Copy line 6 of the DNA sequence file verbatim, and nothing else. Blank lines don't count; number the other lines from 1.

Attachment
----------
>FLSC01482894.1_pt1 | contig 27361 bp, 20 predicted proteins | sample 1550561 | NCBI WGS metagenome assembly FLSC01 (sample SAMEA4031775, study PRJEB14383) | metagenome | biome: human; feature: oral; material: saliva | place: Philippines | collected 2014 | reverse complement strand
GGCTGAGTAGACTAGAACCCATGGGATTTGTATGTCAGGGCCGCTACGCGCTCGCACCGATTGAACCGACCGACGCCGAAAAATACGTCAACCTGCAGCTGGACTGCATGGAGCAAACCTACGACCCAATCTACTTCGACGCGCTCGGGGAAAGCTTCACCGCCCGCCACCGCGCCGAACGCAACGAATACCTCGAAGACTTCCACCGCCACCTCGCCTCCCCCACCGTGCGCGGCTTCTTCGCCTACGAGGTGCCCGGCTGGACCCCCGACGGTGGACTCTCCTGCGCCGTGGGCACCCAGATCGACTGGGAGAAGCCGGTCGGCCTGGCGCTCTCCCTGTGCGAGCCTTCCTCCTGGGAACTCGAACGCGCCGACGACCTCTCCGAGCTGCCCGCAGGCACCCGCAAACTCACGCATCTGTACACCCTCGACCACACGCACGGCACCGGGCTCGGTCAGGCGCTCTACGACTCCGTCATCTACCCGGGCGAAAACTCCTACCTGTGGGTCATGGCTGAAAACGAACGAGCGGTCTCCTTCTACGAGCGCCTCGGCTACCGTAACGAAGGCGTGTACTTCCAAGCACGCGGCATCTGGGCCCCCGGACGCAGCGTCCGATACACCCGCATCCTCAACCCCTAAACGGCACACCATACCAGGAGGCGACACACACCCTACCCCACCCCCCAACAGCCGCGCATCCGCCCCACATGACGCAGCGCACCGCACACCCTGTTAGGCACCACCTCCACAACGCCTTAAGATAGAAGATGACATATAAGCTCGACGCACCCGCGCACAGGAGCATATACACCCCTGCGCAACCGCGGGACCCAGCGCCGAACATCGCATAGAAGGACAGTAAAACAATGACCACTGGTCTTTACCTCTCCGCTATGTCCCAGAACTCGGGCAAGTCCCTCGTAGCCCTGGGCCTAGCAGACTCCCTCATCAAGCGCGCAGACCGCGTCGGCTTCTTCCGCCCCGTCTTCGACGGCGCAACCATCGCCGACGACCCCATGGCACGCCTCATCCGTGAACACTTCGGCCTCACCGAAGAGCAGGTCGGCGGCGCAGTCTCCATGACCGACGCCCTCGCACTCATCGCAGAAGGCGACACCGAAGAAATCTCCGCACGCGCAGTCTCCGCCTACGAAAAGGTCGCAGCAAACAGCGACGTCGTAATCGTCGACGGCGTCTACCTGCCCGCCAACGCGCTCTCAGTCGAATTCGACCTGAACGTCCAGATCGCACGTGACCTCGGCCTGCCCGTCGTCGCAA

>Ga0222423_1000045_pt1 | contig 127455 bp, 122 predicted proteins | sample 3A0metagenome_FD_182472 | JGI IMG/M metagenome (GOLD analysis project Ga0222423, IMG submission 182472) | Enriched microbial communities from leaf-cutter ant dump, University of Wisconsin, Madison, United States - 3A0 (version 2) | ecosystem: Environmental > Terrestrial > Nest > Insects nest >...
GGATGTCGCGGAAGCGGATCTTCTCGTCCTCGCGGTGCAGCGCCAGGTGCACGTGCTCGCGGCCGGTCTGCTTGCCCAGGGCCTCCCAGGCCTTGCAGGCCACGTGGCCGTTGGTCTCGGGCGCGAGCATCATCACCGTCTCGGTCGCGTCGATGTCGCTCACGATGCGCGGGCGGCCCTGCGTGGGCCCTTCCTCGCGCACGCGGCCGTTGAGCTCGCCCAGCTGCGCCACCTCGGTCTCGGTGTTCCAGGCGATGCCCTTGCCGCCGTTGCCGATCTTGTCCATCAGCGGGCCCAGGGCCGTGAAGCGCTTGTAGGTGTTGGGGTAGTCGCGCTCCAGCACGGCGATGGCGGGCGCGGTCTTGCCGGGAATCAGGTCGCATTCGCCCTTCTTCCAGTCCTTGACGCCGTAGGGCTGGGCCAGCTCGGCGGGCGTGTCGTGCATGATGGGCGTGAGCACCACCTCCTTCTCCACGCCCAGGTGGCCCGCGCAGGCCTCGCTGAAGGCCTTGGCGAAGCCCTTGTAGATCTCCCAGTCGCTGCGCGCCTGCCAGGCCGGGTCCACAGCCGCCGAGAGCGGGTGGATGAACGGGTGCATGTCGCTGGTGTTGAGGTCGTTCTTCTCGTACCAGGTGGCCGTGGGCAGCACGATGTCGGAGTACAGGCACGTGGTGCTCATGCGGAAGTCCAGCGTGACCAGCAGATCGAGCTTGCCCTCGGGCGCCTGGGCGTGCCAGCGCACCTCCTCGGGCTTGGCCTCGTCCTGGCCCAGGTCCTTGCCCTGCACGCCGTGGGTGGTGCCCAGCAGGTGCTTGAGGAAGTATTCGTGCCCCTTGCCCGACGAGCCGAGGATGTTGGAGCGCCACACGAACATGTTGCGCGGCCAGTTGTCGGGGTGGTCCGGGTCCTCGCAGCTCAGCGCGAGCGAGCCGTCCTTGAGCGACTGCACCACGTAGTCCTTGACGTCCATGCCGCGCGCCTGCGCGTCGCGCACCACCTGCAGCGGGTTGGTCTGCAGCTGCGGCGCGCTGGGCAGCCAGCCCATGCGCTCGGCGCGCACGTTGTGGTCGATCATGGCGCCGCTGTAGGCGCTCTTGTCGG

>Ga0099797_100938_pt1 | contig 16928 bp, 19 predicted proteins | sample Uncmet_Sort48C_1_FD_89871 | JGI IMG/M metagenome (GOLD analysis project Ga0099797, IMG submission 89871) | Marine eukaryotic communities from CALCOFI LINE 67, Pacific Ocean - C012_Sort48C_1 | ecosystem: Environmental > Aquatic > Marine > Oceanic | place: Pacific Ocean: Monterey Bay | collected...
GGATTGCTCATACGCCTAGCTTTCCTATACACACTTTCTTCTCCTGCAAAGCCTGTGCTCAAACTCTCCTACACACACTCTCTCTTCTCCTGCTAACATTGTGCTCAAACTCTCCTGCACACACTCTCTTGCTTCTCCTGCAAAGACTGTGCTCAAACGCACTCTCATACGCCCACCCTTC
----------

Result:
GGATTGCTCATACGCCTAGCTTTCCTATACACACTTTCTTCTCCTGCAAAGCCTGTGCTCAAACTCTCCTACACACACTCTCTCTTCTCCTGCTAACATTGTGCTCAAACTCTCCTGCACACACTCTCTTGCTTCTCCTGCAAAGACTGTGCTCAAACGCACTCTCATACGCCCACCCTTC